NDVI Maps of the San Joaquin Valley Region, March 2022 and March 2023
This graphic shows the Landsat Surface Reflectance (SR) Normalized Difference Index (NDVI) maps of the San Joaquin Valley region of California on March 10, 2022 and March 13, 2023. The 2020 map shows the impact on local vegetation after several years of drought. An extremely wet spring in 2023 lead to an early green-up in the valley.
NDVI values range from +1.0 to -1.0. Areas of barren rock, sand, or snow usually show very low NDVI values (for example, 0.1 or less). Sparse vegetation such as shrubs and grasslands or senescing crops may result in moderate NDVI values (approximately 0.2 to 0.5). High NDVI values (approximately 0.6 to 0.9) correspond to dense vegetation such as that found in temperate and tropical forests or crops at their peak growth stage.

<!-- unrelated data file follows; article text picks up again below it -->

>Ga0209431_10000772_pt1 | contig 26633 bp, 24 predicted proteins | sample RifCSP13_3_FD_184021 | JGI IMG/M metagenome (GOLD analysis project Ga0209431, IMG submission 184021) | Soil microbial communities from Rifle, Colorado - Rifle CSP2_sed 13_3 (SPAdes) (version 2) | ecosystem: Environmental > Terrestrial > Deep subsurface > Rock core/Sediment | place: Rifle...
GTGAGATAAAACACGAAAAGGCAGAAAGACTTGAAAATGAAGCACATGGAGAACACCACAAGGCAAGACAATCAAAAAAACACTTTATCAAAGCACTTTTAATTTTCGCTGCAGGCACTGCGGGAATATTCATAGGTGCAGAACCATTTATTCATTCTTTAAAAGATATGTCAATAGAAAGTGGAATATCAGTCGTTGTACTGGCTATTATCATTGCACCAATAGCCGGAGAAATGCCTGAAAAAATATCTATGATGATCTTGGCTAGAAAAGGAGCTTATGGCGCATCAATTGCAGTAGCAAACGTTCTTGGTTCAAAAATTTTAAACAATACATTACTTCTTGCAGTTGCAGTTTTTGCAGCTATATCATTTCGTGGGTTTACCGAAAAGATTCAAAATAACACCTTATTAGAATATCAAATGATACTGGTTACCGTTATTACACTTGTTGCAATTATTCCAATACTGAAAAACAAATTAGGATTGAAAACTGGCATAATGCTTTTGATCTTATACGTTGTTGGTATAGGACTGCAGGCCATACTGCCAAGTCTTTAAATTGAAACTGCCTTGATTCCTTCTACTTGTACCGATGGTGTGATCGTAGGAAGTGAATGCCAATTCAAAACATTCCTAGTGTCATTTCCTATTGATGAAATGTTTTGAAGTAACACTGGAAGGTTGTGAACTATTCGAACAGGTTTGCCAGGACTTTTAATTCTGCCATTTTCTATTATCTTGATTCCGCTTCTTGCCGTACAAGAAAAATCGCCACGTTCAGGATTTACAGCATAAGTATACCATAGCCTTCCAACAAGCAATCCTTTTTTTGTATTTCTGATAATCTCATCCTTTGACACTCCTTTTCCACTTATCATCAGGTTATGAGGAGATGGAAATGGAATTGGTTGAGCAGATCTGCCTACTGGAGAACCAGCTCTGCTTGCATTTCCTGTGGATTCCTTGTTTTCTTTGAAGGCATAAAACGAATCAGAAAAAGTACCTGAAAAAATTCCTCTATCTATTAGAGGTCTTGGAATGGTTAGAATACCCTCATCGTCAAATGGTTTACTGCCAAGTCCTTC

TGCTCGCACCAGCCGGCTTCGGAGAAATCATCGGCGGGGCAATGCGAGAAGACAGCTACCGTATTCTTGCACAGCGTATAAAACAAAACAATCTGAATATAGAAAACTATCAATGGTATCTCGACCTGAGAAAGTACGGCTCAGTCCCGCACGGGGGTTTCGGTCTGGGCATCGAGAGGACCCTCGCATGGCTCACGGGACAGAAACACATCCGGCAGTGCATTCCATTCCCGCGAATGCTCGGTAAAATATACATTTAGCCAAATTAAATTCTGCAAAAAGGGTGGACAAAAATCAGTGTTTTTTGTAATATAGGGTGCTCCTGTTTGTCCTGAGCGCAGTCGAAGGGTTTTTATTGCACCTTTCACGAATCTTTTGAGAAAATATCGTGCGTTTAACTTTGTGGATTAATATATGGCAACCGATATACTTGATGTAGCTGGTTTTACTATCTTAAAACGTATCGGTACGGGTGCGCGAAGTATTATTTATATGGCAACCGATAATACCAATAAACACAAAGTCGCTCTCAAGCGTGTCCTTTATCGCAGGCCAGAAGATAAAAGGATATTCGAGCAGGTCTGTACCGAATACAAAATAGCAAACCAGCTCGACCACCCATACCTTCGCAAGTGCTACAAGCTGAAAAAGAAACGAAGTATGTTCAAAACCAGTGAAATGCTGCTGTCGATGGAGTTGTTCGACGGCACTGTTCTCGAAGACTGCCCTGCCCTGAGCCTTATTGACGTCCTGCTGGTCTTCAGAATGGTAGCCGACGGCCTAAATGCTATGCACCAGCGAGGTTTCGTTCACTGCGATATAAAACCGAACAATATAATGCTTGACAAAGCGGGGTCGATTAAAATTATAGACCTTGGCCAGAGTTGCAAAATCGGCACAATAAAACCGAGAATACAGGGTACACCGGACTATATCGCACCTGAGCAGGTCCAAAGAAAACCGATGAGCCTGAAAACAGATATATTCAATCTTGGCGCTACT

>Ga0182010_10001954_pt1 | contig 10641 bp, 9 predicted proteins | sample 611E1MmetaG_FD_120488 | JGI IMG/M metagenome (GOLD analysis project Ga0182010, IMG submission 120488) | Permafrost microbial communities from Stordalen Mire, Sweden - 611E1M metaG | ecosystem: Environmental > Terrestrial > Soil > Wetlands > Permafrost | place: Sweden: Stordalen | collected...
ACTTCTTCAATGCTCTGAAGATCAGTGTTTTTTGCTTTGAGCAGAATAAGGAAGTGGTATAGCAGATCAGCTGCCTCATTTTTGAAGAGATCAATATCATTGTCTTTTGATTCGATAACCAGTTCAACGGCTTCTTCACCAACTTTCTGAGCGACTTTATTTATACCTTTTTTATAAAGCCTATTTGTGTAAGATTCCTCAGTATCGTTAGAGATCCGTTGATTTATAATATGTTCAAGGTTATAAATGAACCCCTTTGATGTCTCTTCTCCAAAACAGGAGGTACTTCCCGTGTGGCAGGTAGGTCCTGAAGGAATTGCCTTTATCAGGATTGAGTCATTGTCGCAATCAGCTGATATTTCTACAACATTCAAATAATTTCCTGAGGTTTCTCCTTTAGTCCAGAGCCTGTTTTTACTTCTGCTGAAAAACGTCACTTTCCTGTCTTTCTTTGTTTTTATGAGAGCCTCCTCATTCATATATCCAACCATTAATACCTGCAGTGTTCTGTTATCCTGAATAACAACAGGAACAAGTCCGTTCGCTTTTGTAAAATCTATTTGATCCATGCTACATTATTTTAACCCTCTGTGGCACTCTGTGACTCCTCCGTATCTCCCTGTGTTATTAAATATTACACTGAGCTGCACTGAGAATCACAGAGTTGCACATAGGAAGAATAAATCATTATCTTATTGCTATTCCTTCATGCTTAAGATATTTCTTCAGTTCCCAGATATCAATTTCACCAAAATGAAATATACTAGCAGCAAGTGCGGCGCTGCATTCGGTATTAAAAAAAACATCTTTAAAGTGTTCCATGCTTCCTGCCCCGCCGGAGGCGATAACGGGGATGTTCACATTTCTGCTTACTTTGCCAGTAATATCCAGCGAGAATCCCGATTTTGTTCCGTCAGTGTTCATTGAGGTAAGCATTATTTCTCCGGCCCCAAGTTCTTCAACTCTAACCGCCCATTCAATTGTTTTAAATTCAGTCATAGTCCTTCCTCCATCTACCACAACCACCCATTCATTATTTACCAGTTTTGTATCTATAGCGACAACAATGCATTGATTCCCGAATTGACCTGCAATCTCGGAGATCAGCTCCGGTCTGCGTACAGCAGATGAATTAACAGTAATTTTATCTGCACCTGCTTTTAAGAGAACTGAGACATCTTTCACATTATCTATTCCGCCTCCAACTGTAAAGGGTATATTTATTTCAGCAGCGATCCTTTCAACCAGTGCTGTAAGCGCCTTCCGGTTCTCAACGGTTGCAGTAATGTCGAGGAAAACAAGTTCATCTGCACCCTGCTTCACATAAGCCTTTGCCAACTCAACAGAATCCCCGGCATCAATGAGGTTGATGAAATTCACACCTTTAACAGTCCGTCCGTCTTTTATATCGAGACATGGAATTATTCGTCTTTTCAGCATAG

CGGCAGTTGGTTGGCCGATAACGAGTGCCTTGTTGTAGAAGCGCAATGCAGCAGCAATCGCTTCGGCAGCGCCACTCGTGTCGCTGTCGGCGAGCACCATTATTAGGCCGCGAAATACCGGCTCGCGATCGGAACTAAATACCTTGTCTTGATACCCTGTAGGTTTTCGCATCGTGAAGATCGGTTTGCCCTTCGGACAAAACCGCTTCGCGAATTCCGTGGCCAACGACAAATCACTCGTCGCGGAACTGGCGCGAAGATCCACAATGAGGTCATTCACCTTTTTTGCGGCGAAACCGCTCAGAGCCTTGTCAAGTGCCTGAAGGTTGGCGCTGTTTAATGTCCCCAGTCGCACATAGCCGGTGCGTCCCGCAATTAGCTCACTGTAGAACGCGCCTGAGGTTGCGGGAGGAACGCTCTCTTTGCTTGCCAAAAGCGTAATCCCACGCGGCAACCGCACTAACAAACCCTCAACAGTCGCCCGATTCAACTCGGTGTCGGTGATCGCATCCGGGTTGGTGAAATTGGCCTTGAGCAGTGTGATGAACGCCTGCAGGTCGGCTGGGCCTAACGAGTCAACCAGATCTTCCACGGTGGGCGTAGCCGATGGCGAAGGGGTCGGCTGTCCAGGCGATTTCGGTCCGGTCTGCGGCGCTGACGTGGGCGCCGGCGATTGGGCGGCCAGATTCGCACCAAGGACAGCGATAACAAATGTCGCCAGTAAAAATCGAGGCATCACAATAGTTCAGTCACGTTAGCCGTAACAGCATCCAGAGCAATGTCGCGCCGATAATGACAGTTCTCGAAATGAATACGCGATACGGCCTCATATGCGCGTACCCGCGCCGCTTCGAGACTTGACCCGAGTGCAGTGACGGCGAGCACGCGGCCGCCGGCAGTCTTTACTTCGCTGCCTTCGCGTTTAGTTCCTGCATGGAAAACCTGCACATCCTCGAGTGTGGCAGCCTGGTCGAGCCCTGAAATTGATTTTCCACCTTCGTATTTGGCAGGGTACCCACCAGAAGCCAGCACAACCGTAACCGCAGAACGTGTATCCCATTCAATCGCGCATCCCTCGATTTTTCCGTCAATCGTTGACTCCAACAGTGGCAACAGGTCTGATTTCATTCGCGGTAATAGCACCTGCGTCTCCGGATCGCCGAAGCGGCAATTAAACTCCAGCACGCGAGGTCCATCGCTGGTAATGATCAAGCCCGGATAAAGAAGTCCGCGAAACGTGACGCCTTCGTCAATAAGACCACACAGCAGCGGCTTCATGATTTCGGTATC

NDVI values can be averaged over time to establish "normal" growing conditions in a region for a given time of year. Further analysis can then characterize the health of vegetation in that place relative to the norm. When analyzed through time, NDVI can reveal where vegetation is thriving and where it is under stress, as well as changes in vegetation due to human activities such as deforestation, natural disturbances such as wild fires, or changes in plants' phenological stage.
Learn more about Landsat SR derived NDVI at https://www.usgs.gov/landsat-missions/landsat-normalized-difference-vegetation-index. Landsat spectral indices are produced on-demand, at no cost to users, using the USGS Earth Resources Observation and Science (EROS) Center Science Processing Architecture (ESPA) On Demand Interface. Processing services such as reprojection and spatial sub-setting can also be requested when ordering spectral indices.